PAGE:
Chrysler says it will keep minivan production in Canada
Automaker withdraws request for government help, citing 'political football'
Marchionne: Wants a "level playing field."
DETROIT -- Chrysler Group will keep minivan production in Windsor, Ontario, and has withdrawn a request for government help, but warned today that Canada must become a cheaper place to do business to be considered for future products.
The company said today that it will shoulder the costs of renovations needed to build next-generation vehicles in Windsor and at its large-car factory in Brampton, Ontario, without federal or provincial aid.
But the announcement contained a clear warning to the government and labor unions. A company statement said the outcome of 2016 negotiations with UNIFOR, which represents Canadian auto workers, would be "of particular importance."
"It is clear to us that our projects are now being used as a political football, a process that, in our view, apart from being unnecessary and ill-advised, will ultimately not be to the benefit of Chrysler," the company said in a written statement.
"As a result, Chrysler will deal in an unfettered fashion with its strategic alternatives regarding product development and allocation and will fund out of its own resources."
The company said it remained committed to build the replacements for the Chrysler Town & Country and Dodge Grand Caravan in Windsor and the next-generation Dodge Charger and Challenger and Chrysler 300 in Brampton. Those vehicles accounted for 20 percent of the 1.8 million vehicles that the automaker sold in the United States last year.
In its announcement withdrawing its request for what was reportedly over $630 million in government support, Chrysler said it would monitor the "competitiveness" of Canada both in North America and globally, and specifically cited the 2016 union talks.
UNIFOR President Jerry Dias said he was pleased that Chrysler chose to invest in Windsor and Brampton but expressed concern at the company's decision to withdraw its request for government help.
"The bottom line is that the people of Ontario and our leaders need to understand the importance of developing a long-term strategy, including public investment, if we want to have a strong, competitive advanced manufacturing sector," Dias said in a statement.
"We are deeply concerned, however, that in the long-term we are going to lose an incredible opportunity to secure Ontario's manufacturing industry well into the future."
Chrysler's request for Canadian government help had become a political issue in the country, with some lawmakers accusing the automaker of holding the country hostage for the sake of good-paying manufacturing jobs.
Prior to the company's announcement, speaking to reporters in Geneva, Fiat Chrysler CEO Sergio Marchionne, who grew up in Canada, said executives of multinational companies cannot be bound by national loyalties.
He said that the completion of the January merger between Fiat and Chrysler into Fiat Chrysler Automotive "flattened the world out completely."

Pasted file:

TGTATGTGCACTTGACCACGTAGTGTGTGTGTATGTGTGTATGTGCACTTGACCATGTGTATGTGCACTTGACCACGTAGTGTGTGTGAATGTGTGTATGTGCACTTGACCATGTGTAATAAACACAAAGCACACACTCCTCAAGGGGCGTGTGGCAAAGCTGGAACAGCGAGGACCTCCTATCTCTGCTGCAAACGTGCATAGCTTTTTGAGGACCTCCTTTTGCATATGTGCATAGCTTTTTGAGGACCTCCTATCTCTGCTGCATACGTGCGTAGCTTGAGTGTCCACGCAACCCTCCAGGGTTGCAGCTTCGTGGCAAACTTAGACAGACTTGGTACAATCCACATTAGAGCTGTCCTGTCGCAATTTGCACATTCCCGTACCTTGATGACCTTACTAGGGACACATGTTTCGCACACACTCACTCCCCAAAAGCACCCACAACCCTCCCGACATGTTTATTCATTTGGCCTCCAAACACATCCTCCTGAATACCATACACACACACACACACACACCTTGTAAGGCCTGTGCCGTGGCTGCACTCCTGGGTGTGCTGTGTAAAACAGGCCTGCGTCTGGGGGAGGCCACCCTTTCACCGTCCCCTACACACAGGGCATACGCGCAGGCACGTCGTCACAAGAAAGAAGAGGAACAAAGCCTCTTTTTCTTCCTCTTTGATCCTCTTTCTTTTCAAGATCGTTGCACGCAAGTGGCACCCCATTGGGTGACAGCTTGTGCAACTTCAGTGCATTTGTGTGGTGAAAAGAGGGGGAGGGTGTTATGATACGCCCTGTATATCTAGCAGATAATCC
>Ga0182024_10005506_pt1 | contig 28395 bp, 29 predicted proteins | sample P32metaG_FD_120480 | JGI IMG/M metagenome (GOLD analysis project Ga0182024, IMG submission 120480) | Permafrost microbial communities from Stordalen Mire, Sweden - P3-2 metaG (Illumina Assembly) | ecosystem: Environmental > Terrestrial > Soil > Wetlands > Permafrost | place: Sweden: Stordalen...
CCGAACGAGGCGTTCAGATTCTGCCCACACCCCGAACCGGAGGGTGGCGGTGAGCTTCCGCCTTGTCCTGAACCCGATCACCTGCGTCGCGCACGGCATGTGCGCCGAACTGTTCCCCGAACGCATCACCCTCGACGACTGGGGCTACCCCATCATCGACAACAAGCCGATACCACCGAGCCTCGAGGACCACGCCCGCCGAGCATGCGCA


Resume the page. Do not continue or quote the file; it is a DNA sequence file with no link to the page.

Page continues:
In Chrysler's written statement, Marchionne said Chrysler's commitment to Canada, where it has done business for almost 90 years, "remains strong." But he said he hoped "that all stakeholders involved commit to do what they can to preserve the competitiveness of the country, and in particular of the province of Ontario."
'I regret my failure'
Marchionne added, "On a personal note, as a Canadian, I regret my failure in having been unable to convey the highly competitive nature of markets that offer manufacturing opportunities to carmakers that operate on a global scale."
Marchionne told reporters in Geneva that he was not looking for subsidies, but wants a "level playing field" in terms of costs of production.
"If a country is undertaking any sort of commitment to an industrial policy, I think it needs to recognize that those choices come with an obligation to match and effectively equal what the competition is offering," Marchionne said.
Reid Bigland, who heads Chrysler's operations in Canada as well as serving as head of U.S. and Canadian sales, said his fellow Canadians should be happy that the company will invest in its Canadian factories.
But, Bigland said, they should also be concerned that the country is not competitive with other jurisdictions.
"In the last five years, there has been $42 billion in automotive investments in North America -- $2 billion in Canada, and the rest in the U.S. and Mexico," Bigland said. "As a Canadian, that's a bit of a concern. The jurisdiction has to be more competitive."
Bigland said infrastructure, taxes, trade policies, currency, energy costs and labor are all "pretty key variables" for automakers making investment decisions. "A government that's deficient in four or five of those things, the ultimate trump card they have is a government loan or financing that can mask a huge amount of those variables."
Dave Guilford contributed to this report.
You can reach Larry P. Vellequette at email@example.com.